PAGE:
How much space do I need?
There are several places where one can plant a garden. “Most beginners are too ambitious” says Strover. “It is best to start small and grow your garden bigger as you get more experience.” Whether you live in the city or the country, gardens can be planted in any space. “Gardening in cities is so wonderful, so unexpected and fun,” said Feldt.
In the ground. “Your first in the ground garden should probably be no larger than 4 by 8 feet,” said Strover. If you decide to plant directly in the ground, see the special instructions for preparing your soil below.
Tubs. Strover recommends first time gardeners start in large tubs, as they avoid the labor intensive step of preparing soil from the ground. “These are available from nurseries that plant trees, probably at no charge,” he said.
Pots. “Any vegetable can be adapted to growing in a container or pot,” said K.Padmini. “Herbs will grow in containers with minimal care.” If you decide to plant in pots, Joe Ziccardi, Horticulturalist from the Pennsylvania Horticultural Society, advises placing them in the right light conditions that the plants require and to make sure that there are drainage holes in the containers.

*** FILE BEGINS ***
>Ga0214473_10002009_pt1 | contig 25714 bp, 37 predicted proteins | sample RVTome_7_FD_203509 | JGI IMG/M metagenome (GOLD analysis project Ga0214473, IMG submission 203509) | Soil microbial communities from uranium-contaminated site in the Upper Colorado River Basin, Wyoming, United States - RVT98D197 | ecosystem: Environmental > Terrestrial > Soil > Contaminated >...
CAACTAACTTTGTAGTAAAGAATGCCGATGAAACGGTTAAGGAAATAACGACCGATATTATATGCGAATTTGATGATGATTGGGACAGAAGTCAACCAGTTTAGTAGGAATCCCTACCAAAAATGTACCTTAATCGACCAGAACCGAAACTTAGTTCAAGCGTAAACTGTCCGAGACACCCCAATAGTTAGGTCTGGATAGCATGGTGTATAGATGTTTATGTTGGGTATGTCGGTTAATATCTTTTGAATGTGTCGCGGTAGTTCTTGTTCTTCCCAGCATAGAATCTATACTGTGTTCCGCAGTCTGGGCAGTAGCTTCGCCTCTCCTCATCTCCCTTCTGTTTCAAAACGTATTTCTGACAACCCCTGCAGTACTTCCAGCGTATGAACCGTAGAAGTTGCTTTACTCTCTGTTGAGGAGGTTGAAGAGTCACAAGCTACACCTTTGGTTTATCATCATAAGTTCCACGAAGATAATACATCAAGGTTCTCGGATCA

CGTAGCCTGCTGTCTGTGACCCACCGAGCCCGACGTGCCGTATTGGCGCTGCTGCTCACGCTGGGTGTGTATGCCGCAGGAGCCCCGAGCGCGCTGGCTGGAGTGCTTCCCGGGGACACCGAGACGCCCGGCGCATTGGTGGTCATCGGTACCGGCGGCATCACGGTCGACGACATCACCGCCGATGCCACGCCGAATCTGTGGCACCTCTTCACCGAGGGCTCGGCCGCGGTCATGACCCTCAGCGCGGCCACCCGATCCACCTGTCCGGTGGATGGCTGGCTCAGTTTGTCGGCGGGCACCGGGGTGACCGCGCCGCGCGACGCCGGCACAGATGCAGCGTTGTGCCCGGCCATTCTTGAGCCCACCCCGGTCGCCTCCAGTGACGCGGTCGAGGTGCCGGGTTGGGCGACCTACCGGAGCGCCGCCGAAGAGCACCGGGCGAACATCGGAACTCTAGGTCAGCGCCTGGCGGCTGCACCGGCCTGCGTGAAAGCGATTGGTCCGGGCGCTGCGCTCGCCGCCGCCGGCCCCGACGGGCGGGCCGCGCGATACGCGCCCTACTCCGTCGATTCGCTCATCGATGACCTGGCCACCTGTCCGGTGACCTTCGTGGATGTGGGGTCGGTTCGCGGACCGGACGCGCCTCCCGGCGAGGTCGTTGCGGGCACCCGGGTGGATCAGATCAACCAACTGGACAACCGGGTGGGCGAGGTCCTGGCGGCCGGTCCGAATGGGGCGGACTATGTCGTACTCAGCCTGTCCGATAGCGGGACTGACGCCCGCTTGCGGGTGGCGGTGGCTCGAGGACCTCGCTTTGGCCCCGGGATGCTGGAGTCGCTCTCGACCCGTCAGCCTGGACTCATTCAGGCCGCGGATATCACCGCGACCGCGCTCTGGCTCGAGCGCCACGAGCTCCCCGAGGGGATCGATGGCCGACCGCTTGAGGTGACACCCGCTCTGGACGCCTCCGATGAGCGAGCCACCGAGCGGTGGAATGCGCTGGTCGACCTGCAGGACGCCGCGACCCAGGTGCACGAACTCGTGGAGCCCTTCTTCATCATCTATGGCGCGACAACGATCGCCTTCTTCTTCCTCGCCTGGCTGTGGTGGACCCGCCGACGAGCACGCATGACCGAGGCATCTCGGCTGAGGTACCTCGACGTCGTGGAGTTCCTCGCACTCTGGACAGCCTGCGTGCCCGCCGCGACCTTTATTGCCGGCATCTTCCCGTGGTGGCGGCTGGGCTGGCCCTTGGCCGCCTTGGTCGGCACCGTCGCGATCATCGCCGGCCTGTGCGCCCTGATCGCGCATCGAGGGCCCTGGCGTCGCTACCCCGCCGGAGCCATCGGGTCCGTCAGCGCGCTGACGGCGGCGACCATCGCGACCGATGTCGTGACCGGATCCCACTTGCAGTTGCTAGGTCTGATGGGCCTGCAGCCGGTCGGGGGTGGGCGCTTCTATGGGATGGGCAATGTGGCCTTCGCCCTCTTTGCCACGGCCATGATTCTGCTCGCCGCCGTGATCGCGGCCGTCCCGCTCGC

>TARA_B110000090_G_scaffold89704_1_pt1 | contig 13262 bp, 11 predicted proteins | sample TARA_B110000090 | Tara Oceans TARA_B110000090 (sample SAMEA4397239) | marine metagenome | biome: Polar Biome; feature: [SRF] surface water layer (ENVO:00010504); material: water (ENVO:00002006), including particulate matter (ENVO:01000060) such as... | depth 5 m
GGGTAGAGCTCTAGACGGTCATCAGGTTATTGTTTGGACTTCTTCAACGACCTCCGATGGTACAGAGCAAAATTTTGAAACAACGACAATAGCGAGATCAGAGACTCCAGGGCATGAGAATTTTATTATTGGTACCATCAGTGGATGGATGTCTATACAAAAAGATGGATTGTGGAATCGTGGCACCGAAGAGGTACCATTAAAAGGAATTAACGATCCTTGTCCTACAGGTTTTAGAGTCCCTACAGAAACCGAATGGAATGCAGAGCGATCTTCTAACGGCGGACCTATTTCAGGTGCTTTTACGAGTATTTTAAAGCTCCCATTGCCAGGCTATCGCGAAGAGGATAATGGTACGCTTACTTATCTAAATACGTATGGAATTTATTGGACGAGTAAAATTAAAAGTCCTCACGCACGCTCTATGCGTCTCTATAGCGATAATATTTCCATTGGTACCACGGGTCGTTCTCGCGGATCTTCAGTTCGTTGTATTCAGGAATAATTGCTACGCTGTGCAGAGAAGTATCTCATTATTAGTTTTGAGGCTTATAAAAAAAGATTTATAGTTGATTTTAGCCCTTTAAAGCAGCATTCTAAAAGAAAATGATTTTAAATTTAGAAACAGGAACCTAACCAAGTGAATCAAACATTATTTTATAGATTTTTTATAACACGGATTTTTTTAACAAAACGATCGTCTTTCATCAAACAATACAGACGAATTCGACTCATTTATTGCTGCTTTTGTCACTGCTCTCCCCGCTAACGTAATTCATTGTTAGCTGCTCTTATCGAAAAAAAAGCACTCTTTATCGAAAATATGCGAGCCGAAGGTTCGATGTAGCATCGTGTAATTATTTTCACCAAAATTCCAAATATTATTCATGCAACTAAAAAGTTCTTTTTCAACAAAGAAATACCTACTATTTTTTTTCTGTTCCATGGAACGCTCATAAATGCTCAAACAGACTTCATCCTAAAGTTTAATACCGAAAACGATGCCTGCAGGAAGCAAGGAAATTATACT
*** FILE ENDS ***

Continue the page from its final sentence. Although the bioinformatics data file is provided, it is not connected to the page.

Raised Beds. For first time gardeners, Strover also recommends planting in a raised bed made of 2X6 inch boards. Boards made of cedar will last the longest, but he says that Pine will also last a few years.
To learn more about gardening in cities and other small spaces, “Gardening Your City” by Barbara Hobens Feldt, www.gardenyourcity.com.
What basic tools do I need?
“The garden tools you need depend upon the type of plants you are intending to plant,” said K.Padmini. “Some of the basic garden tools can be a shovel, a spade, a garden fork, measuring tape …”
Strover also recommends investing in basic gardening tools including garden fork, a garden rake, and a trowel for planting. “All the gimmicks that promise to make your work easier make people who market them rich, but really don’t work well,” he said. “A Mantis cultivator is one exception, but will take years to achieve a payback in vegetables to offset the cost.”